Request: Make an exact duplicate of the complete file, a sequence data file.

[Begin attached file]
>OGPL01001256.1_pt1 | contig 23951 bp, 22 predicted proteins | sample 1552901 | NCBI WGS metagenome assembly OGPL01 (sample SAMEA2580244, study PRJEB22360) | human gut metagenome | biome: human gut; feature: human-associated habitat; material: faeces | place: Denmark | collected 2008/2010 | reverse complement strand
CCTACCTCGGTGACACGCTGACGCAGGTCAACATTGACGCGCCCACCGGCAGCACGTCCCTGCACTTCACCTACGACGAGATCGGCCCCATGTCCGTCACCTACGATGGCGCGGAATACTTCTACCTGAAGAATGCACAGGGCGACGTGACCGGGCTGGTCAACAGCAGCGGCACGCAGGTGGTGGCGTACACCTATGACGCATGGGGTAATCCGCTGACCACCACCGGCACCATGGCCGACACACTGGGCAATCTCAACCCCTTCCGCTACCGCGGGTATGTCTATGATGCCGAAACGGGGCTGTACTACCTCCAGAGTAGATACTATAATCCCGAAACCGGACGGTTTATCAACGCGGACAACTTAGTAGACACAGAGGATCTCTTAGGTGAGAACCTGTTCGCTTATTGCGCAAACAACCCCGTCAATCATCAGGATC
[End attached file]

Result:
>OGPL01001256.1_pt1 | contig 23951 bp, 22 predicted proteins | sample 1552901 | NCBI WGS metagenome assembly OGPL01 (sample SAMEA2580244, study PRJEB22360) | human gut metagenome | biome: human gut; feature: human-associated habitat; material: faeces | place: Denmark | collected 2008/2010 | reverse complement strand
CCTACCTCGGTGACACGCTGACGCAGGTCAACATTGACGCGCCCACCGGCAGCACGTCCCTGCACTTCACCTACGACGAGATCGGCCCCATGTCCGTCACCTACGATGGCGCGGAATACTTCTACCTGAAGAATGCACAGGGCGACGTGACCGGGCTGGTCAACAGCAGCGGCACGCAGGTGGTGGCGTACACCTATGACGCATGGGGTAATCCGCTGACCACCACCGGCACCATGGCCGACACACTGGGCAATCTCAACCCCTTCCGCTACCGCGGGTATGTCTATGATGCCGAAACGGGGCTGTACTACCTCCAGAGTAGATACTATAATCCCGAAACCGGACGGTTTATCAACGCGGACAACTTAGTAGACACAGAGGATCTCTTAGGTGAGAACCTGTTCGCTTATTGCGCAAACAACCCCGTCAATCATCAGGATC